index had a meaning known to the programmer
    (startup code, load file, shutdown, etc.).

    The actual function the pointer was set to was provided
    by the dynamic module at run time, based on values
    in a text file. Certainly, there are other ways to do this,
    including some methods using polymorphism.

    But in the specific cases I was thinking of, using a table
    of function pointers was clean and simple.

    Not that a polymorphic solution would be bad, just
    that the table of function pointers was perfectly
    adequate, and in the cases I was thinking of , it
    eliminated additional design effort.
     
    Ron Ruble, Oct 5, 2003
    #8
  9. Ron Ruble wrote:
    > "Gianni Mariani" <> wrote in message news:blnj37$...
    >
    >>Ron Ruble wrote:

    ....
    >
    > Not that a polymorphic solution would be bad, just
    > that the table of function pointers was perfectly
    > adequate, and in the cases I was thinking of , it
    > eliminated additional design effort.


    I've implemented both function table and polymorphic approaches in a
    scenario like this one and I have found the polymorphic system to be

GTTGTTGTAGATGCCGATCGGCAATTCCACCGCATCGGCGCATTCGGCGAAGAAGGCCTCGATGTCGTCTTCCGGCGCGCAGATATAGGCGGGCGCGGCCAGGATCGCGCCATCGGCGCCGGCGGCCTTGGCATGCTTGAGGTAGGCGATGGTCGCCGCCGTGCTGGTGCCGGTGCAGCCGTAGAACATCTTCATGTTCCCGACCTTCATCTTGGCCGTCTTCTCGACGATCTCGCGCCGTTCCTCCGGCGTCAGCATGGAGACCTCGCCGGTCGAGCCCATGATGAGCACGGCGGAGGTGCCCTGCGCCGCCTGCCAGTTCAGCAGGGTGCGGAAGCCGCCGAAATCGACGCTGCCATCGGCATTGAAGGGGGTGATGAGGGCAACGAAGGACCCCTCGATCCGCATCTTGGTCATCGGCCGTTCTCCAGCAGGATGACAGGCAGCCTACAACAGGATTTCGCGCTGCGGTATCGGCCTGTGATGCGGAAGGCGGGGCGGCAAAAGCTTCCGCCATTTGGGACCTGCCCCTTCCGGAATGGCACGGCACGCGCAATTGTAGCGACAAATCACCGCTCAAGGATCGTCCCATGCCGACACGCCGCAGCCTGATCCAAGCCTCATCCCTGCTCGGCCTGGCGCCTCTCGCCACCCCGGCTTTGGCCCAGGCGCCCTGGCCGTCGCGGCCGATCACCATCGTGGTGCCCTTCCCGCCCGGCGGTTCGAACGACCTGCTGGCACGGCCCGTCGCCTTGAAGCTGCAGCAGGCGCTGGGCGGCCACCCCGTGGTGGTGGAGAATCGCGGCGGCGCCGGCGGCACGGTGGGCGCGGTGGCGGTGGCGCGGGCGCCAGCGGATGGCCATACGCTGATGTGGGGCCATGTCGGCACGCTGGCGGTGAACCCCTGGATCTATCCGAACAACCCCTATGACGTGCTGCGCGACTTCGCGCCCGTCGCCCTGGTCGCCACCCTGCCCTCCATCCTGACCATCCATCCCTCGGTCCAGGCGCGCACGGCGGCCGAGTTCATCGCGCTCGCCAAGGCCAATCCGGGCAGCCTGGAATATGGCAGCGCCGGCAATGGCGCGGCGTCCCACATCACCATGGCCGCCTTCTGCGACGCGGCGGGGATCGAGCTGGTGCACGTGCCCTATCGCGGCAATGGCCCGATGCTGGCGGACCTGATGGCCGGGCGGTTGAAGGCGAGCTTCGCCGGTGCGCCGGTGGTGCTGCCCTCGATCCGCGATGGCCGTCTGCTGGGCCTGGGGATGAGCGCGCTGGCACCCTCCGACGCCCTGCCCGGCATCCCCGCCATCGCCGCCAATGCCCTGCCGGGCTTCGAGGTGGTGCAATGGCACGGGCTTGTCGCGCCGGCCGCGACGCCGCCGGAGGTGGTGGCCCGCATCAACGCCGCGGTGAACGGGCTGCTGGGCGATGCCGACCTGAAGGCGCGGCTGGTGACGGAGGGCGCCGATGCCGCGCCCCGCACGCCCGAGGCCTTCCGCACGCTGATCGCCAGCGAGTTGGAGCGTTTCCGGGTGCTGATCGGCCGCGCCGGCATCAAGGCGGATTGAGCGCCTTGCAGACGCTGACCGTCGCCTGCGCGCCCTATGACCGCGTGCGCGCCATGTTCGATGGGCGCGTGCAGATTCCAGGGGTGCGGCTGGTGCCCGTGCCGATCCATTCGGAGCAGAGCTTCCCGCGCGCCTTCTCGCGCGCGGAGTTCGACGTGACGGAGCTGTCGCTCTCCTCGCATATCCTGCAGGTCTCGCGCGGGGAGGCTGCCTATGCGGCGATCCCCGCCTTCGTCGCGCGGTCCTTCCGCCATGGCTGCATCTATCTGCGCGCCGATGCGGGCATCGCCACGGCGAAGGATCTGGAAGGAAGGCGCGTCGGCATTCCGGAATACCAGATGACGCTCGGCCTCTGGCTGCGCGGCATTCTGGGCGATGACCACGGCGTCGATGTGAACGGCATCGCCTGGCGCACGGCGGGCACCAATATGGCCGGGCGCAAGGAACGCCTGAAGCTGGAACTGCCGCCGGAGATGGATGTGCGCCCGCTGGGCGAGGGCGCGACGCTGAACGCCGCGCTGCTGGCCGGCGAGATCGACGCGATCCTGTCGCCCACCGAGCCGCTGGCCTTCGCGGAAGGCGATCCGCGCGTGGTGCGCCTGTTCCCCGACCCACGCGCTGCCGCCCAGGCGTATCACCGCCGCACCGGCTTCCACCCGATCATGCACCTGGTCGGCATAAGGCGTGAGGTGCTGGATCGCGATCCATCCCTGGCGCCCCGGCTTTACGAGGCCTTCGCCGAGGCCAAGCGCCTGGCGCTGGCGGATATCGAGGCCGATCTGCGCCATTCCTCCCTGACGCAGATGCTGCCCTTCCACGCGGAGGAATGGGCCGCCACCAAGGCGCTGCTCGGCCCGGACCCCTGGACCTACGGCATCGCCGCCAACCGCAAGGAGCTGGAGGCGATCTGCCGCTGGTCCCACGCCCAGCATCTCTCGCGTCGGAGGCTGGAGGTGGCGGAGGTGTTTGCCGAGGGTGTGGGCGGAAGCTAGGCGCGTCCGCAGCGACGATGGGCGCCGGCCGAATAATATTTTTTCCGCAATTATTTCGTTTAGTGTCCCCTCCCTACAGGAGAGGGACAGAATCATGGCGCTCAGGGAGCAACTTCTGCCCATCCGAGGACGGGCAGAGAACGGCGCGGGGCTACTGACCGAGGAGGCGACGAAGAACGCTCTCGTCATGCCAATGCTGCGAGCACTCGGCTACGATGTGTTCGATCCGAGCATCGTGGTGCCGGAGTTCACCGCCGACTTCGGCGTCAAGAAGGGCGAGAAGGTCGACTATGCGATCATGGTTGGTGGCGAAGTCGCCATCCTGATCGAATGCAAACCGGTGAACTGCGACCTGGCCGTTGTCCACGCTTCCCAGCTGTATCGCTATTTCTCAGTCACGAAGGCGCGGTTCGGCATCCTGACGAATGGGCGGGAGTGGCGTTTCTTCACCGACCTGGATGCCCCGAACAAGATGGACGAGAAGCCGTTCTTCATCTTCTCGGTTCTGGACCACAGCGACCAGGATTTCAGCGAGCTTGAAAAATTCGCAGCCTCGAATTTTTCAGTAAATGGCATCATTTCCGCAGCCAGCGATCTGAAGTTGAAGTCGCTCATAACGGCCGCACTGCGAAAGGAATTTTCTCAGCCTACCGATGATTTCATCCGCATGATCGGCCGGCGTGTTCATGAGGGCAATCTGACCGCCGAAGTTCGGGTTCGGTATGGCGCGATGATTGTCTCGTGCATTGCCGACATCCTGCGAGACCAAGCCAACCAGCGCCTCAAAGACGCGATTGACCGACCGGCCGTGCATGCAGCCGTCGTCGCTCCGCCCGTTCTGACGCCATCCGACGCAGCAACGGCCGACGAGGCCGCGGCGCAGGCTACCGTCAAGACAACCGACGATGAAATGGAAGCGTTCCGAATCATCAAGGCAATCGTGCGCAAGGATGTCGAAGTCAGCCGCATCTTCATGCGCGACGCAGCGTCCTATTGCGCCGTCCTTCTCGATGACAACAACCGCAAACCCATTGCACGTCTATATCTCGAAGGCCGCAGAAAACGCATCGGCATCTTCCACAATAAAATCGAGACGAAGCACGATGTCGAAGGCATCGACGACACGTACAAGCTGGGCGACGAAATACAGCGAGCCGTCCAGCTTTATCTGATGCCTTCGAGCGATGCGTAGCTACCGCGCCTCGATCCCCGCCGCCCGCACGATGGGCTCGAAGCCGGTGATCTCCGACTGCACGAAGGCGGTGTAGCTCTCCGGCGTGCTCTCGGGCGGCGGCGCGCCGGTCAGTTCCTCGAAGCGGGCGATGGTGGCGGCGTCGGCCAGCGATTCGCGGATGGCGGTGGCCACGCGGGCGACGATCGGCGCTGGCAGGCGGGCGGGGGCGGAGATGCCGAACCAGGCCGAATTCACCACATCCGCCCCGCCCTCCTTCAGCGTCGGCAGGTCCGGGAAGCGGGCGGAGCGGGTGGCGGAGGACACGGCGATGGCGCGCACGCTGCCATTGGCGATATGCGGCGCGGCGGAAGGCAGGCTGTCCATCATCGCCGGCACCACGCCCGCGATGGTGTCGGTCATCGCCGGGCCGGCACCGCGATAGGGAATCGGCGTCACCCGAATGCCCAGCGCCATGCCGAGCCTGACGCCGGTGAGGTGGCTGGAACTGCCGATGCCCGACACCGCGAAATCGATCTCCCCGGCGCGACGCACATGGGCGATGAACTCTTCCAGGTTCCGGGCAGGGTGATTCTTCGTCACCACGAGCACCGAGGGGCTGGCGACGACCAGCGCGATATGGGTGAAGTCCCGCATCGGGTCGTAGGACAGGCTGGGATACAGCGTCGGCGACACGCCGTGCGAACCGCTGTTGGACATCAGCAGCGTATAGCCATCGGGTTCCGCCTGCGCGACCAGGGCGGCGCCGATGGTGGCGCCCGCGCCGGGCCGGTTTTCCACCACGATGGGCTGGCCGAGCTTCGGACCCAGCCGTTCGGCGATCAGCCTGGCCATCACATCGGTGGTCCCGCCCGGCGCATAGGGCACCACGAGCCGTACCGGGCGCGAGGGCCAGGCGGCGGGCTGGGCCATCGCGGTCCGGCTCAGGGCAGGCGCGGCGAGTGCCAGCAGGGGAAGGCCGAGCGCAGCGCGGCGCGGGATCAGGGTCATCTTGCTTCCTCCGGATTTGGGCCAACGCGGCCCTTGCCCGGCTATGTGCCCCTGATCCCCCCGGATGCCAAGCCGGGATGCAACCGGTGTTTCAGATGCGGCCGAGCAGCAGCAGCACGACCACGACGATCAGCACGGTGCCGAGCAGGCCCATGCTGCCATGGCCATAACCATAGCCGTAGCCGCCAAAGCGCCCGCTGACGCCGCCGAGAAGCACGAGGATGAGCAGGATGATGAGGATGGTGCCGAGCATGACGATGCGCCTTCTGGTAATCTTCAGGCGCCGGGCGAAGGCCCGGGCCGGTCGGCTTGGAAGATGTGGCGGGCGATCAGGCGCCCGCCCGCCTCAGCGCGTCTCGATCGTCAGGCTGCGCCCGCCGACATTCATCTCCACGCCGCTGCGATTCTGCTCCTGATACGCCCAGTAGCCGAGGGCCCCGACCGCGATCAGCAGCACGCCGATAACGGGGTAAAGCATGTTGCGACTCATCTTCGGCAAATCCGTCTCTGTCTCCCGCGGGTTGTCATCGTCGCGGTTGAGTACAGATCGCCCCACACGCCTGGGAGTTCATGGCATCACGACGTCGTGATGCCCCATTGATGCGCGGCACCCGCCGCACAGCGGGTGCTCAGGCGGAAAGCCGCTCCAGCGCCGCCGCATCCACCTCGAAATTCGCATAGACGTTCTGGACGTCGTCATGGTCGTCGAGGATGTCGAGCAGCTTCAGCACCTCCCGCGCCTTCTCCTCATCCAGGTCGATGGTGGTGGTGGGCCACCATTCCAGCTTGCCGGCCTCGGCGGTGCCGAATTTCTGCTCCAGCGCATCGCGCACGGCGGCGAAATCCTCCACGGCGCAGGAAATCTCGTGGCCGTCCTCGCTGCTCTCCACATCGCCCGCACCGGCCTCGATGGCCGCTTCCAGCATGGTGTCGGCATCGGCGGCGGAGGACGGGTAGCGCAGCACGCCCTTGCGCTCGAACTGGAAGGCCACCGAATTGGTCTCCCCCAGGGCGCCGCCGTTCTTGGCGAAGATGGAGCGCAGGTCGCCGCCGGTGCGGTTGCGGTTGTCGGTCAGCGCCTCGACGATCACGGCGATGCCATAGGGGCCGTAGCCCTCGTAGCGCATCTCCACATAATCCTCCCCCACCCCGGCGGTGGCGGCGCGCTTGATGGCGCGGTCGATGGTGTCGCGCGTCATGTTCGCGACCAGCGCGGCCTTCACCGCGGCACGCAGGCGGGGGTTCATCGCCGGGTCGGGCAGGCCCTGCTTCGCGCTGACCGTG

more easily extensible and hence in general less design effort.

    I suppose we can chalk this off to different experience.

    G
     
    Gianni Mariani, Oct 5, 2003
    #9
  10. John Collyer

    John Collyer Guest

    The c code for function lookup table works great, but?
    I have the lookup table in a class as a member of that class.
    I want to initialize the function lookup table array to my member
    function calls of the class inside of the constructor for the class.
    What is the correct code to initialize the function pointer array
    in the constructor? I have:

    inside the class header file

    typedef void(*func_ptr)(); // declare pointer to function

    class myclass
    {
    public:
    myclass();
    virtual ~myclass();

    func_ptr Functions[5]; // declare the function pointer array

    char F0(size_t address); // member functions
    char F1(size_t address);
    char F2(size_t address);
    char F3(size_t address);
    char F4(size_t address);

    };

    Inside the class source cpp file

    myclass:myclass()